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Forests plan challenged.The conference adopted a plan for combating the accelerating disappearance of tropical forests, which Greenpeace promptly dismissed as a "paper tiger". The plan was the fruit of a laborious compromise, drawn up between European countries and leading southern hemisphere tropical timber producers, Brazil leading the fight for the eight Amazonian countries and Malaysia for emerging Asian nations. It includes 131 measures which the 183 countries party to the United Nations Convention on Biological Diversity are urged to implement, backed if appropriate by foreign aid. These measures include improvements to forest inventories, the application of best forestry practices in the exploitation of timber without destroying trees or natural habitats, the expansion of protected areas and improvements to regulations, with a view to the application of sustainable management techniques.In particular, Greenpeace regrets the plan's failure to specifically target ancient forests or condemn illegal logging. The environmental organisation, which has stepped up action over the past two months against vessels carrying tropical timber, has pledged to pursue its campaign for the preservation of tropical forests which, according to the United Nations, are disappearing at a rate of 1% a year. It accuses Environment Ministers attending the Conference of having made hollow promises by pledging in their final declaration to stop deforestation, without introducing any provisions to ensure that poor countries are provided with the necessary financial assistance.The World Wide Fund for Nature (WWF) has also expressed disappointment, describing the Conference as "a missed opportunity for the international community to show a clear commitment to forests". The WWF has therefore called on all governments to make a clear commitment to combating illegal logging and trading in tropical hard woods, and on the protection, restoration and sustainable management of forests at the next international gathering, namely the World Summit on Sustainable Development in Johannesburg at the end of August.Access to resources and benefit-sharing.The politicisation of the deforestation dossier cast something of a shadow over the conference's principal result, the adoption of "guidelines on access to genetic resources and benefit-sharing". These guidelines include important provisions which should put an end to the pillaging of medicinal plants and other natural resources in the Third World by industrialised countries for the manufacture of drugs and fragrances. Even though they are not binding, the guidelines should act as a framework for national legislation on biotechnology research, which is cruelly lacking in many developing countries. Laboratories and multinationals will henceforth no longer be able to exploit the legal void in pursuing certain less than orthodox practices. The guidelines provide first and foremost for the signing of contracts regarding the traditional knowledge of local and indigenous communities sought by genetics researchers. They also demand fair distribution of the benefits between biotechnology manufacturers and the countries supplying genetic resources. The Conference's Dutch President, Geke Faber, Secretary of State for Agriculture, Nature Management and Fisheries, described the adoption of these guidelines as a "major turning point for the Convention".Invasive alien species.The Conference also adopted fifteen guiding principles aiming to develop strategies for reducing the proliferation and impact of invasive alien species, a phenomenon threatening numerous ecosystems and currently accelerating owing to globalisation. Where any scientific uncertainty persists, these provisions rest on the precautionary principle, a fact which, according to the text, does not justify inaction in the face of potential and irreversible threats. Prevention, eradication and confinement are also recognised as guiding principles. The document recommends a number of measures such as frontier controls, quarantine measures, the exchange of information and the establishment of control capacity. It also provides scope for importing countries to apply prior informed consent procedure in advance of the first intentional introduction of any new species.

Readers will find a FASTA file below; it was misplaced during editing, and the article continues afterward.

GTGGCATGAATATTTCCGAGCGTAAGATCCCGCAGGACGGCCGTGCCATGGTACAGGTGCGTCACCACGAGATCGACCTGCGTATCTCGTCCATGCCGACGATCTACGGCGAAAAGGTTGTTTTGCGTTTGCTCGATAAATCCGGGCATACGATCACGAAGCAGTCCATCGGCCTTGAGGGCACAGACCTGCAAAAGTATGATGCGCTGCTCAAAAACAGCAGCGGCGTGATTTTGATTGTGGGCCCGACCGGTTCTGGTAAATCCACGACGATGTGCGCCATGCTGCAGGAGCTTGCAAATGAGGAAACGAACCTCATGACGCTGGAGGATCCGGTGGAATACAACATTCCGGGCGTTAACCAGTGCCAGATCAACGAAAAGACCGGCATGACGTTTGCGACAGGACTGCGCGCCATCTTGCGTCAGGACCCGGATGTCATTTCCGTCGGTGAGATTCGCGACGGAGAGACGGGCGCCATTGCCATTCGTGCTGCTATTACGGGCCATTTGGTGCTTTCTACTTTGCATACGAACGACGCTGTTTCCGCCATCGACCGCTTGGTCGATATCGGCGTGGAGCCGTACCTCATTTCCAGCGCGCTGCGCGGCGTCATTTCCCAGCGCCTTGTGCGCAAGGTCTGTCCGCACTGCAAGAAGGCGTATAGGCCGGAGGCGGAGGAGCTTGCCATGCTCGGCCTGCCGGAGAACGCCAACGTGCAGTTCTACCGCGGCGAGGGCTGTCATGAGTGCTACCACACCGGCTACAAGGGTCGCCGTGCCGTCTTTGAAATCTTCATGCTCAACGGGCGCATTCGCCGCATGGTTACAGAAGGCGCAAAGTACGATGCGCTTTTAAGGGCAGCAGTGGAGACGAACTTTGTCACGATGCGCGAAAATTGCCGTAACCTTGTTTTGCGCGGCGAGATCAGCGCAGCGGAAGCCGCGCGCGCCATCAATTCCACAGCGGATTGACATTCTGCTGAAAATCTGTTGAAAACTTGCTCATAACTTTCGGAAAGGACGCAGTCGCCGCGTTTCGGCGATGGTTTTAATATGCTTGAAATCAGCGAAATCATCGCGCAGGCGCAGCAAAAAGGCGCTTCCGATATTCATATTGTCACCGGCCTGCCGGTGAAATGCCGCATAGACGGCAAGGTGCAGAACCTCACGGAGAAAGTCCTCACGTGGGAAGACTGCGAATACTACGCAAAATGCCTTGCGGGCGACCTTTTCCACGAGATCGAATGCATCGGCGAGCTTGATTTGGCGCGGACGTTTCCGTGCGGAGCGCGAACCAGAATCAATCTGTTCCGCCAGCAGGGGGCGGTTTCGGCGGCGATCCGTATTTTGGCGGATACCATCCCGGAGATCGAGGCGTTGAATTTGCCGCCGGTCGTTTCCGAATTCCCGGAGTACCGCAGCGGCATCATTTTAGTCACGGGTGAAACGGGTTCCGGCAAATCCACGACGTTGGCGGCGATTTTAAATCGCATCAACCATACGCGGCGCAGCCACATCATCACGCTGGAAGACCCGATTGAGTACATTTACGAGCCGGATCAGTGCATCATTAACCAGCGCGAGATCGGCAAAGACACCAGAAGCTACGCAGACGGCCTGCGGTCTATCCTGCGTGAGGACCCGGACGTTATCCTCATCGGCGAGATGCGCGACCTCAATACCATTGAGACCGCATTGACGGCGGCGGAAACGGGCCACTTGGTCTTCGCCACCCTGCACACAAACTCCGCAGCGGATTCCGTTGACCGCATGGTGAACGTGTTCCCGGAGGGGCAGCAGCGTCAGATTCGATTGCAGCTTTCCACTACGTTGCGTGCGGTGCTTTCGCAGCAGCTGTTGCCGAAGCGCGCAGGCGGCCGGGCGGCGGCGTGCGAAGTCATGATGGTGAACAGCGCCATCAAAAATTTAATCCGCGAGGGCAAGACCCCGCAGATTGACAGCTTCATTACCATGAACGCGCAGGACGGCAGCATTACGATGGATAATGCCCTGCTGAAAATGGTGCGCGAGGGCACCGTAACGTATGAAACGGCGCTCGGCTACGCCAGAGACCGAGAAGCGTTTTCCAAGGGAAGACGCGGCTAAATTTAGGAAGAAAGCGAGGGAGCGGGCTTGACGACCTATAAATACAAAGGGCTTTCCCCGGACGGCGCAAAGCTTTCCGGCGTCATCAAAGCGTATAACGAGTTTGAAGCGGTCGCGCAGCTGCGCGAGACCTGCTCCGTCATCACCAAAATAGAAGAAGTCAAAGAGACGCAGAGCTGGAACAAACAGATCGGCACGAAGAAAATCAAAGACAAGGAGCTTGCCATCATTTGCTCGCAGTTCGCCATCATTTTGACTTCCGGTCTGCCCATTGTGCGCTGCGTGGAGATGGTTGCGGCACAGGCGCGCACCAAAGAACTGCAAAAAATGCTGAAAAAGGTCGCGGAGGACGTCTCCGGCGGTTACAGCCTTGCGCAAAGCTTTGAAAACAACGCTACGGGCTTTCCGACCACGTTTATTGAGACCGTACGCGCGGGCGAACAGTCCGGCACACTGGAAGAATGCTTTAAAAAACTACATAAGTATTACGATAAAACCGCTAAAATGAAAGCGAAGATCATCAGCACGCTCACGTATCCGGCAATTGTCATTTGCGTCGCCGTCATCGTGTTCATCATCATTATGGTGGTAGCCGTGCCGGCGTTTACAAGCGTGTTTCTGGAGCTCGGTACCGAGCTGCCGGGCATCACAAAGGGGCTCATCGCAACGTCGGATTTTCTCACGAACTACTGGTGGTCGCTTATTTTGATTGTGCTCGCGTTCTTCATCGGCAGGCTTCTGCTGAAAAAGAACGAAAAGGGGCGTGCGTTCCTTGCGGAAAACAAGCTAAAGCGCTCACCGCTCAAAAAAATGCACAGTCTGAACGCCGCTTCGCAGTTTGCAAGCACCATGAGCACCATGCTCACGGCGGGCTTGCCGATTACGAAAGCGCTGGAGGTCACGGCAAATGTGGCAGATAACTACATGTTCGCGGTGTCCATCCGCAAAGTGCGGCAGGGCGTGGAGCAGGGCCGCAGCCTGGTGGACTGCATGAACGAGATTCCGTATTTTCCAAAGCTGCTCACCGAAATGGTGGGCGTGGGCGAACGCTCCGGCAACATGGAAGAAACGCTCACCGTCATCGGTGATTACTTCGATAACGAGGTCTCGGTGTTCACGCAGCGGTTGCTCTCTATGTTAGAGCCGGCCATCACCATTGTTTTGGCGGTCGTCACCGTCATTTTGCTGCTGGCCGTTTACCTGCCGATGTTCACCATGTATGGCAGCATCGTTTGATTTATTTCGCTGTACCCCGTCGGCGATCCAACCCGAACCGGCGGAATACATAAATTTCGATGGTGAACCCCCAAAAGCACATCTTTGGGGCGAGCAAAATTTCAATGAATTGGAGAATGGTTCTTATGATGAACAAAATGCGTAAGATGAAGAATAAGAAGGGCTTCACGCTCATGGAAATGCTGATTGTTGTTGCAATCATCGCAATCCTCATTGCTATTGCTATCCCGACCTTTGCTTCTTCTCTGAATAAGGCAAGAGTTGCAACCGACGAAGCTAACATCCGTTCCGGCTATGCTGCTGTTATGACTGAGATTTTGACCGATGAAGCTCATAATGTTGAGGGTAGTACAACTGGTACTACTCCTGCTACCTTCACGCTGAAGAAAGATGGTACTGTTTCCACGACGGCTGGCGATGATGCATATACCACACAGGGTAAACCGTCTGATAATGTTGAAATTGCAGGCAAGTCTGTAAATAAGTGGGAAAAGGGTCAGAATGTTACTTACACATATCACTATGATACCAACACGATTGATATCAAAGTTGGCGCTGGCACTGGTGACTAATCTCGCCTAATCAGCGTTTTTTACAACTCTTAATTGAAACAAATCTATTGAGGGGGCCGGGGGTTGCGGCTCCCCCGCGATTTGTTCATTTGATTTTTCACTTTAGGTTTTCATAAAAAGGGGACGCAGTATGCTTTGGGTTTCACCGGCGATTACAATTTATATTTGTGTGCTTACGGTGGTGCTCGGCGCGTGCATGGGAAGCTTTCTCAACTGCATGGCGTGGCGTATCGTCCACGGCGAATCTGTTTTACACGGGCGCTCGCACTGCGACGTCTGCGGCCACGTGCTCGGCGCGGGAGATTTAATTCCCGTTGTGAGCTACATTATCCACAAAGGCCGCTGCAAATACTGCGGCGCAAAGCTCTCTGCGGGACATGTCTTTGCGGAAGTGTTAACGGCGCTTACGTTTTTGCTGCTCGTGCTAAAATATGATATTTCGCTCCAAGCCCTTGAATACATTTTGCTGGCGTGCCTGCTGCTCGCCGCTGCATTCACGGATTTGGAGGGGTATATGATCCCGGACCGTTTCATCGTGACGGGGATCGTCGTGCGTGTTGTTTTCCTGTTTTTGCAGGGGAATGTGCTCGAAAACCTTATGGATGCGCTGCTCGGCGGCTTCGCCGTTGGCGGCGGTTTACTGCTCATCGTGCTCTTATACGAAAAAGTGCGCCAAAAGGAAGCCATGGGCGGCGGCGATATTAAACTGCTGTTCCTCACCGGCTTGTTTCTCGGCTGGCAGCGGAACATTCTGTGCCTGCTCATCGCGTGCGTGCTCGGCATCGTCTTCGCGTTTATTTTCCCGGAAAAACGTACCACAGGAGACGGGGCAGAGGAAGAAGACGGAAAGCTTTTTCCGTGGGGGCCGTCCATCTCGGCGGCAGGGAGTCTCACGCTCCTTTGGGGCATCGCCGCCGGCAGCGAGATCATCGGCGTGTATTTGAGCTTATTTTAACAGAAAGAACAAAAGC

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Publication:European Report
Geographic Code:4EU
Date:Apr 24, 2002

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